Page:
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Microsoft #WPC 2013: State of the Dynamics Business

#WPC2013:  30,000 ft above the southeastern US heading to WPC 2013, I find myself pondering the state of the Dynamics partner channel ahead of drinking the Kool-Aid of keynotes and executive briefings.  Here are my areas of concerns and my thoughts on same:

Subject Good Bad
Cloud ERP GP and NAV are (allegedly) released in Azure as partner sold product offerings.  Both have had substantial enhancements to produce better cloud deployment. Although MS made a big announcement on this in mid-June, it really is marketing spin since this is just installing the same software onto a persistent Azure virtual machine.  This is really about the same approach as going to Watserv or DataResolutions and buying virtual server space on which to host ERP.  In essence, this is just a deployment option, no different than installing in a hosting center – it is not a true cloud based, multi-tenant ERP product.
Direct Sales MS seems to finally have got the AX and CRM EA pricing model refined and well thought out. MS continues to encroach on high end CRM and AX deals with a stealth direct sales model.  Yeah, I know they say a partner is always involved, but that comments is like one of Justin Bieber’s bed sheet’s – tired, stained and well used.  Between EA sales, Microsoft Consulting involvement in key deals, and comp plan changes rewarding field staff for integrating MS Consulting into a deal, we continue to see MS controlling key large deals.To compound the problem, MS does not have a very good sales force.  So these deals are often being lost to SAP and Oracle because they a) have read the playbook and are becoming more effective at competing against the TCO message and b) they are just better at high level enterprise selling.
Margins MS provided EA margins equivalent to, or close to, on premise margins for a period of time to encourage EA sales.  In addition, they comp’d the local MS sales teams without regard the sale being on-prem or EA.  This removes a big hurdle of AX on the EA. Overall pricing declines and continued pressure on membership costs for MPN are continuing to squeeze partner margins.  Although this doesn’t impact the larger partners, the continued escalation of CRM and AX salaries hits them in a completely different and more drastic way.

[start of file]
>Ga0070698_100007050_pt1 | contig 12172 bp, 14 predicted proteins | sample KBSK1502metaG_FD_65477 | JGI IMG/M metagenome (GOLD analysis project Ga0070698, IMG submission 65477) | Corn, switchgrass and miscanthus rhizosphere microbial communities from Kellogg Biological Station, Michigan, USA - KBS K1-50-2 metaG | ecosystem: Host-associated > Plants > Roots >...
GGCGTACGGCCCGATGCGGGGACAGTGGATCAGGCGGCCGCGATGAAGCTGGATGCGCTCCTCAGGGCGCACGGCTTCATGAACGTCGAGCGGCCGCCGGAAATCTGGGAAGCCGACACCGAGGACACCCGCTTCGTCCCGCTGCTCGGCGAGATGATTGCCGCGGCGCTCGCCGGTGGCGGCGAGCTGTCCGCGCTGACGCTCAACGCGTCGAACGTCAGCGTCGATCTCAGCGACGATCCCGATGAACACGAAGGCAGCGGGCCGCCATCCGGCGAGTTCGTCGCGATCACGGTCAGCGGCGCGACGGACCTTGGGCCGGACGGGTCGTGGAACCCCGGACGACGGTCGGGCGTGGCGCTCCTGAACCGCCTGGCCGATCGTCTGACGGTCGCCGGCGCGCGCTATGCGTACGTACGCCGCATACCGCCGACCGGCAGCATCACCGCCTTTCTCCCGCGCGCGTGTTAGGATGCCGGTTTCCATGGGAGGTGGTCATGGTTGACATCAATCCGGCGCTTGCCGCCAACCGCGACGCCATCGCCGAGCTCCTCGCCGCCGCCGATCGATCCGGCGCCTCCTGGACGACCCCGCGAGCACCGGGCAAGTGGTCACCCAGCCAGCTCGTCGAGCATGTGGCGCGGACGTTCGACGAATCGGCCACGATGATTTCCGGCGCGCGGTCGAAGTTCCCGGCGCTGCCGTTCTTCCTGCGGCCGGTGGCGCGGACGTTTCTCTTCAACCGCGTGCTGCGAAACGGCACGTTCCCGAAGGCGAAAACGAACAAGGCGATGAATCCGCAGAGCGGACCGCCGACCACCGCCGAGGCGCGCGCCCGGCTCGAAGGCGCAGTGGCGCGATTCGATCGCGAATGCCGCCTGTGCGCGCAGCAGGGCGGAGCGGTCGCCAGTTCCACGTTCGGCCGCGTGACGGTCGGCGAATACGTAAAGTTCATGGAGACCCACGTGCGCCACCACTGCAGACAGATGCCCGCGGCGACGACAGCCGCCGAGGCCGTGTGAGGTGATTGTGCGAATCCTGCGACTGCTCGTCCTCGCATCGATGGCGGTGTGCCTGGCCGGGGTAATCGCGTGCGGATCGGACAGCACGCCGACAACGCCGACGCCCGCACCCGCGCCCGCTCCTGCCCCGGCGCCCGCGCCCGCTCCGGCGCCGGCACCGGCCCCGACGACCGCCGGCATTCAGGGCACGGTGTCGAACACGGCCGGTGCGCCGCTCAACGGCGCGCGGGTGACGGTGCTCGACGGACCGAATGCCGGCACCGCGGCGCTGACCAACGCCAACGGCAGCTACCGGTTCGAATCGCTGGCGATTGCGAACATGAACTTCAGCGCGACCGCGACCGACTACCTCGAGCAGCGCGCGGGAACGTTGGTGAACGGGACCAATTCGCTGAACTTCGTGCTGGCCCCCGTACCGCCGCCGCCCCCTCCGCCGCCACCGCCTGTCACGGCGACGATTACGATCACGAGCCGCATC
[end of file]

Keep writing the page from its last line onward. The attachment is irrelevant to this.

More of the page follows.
Competitive Hiring MS is providing an unprecedented level of assistance to partners in recruiting new professionals (college hires) through Sara Gjerdivig’s FastTrax program for Dynamics AX Many partners still need qualified GP and NAV staff – very few good ones exist on the market.  Everyone competes for the same small pool of senior AX talent continuing a salary escalation war that started immediately post recession.  Microsoft Consulting makes this problem more acute as they competitively recruit the same candidate pools and hire staff away from partners.Before anyone from MS calls bullshit on that, I have two examples from the last 6 months.
Support More resources are available in open forums AX 2012 (RTM and R2) was very bug ridden and overwhelmed the technical support team.  This problem was so massive that MS constantly missed Partner Advantage SLA’s for support response.  Further, the overall changes to support we saw two years ago continue to percolate into crappy systems and bad answers.The move to partner support through MPN remains a cluster fuck of offshore and outsourced crap that delivers no value to the partner.  I’ve had two really awful experiences with that team over certification tracking data being damaged at an organizational level.  They just suck.
Devices and Services What the fuck does this mean? I have no idea what this means to the channel.  My fear is a “app”-ization of Dynamics with a web services interconnected framework so that discrete pieces of the product can be sold independently.  For example, taking AX requisitions and making that Dynamics Requisition Workload on Azure.  I can see where some boundary services (EDI, Reqs, Recruiting, CC Processing, eCommerce) can all be developed this way, but core processes (Revenue Cycle, MRP, Fulfillment) are going to be much more difficult.  ERP is inherently interconnected, highly available and not batch driven in its inter-modular updates – moving to discrete apps with web services would put that at risk.  Further, the continued “Devices and Services” message doesn’t really resonate with ERP and CRM customers so it creates market uncertainty in the CIO and CFO buyers we hold dear.
Partner Concentration The Top 100 partners are still going strong According to Bob Scott’s Insights, Dynamics partners stratify as follows:
Top 6:  Above $40mm
Next 13:  From $20mm to $40mm
Next 22:  From $10mm to $20mm
Remaining 59:  Between $3.9mm and $9.5mm.The majority of the top 19 partners (full disclosure:  I work for number 19) have AX as their primary focus.  The majority of everyone else is NAV, GP and SL.  2 of the Top 5 are accounting firms with a long tradition of technology consulting.

I have to pull the old numbers, but it seems like the Top20 are getting bigger and everyone else is a bit static.

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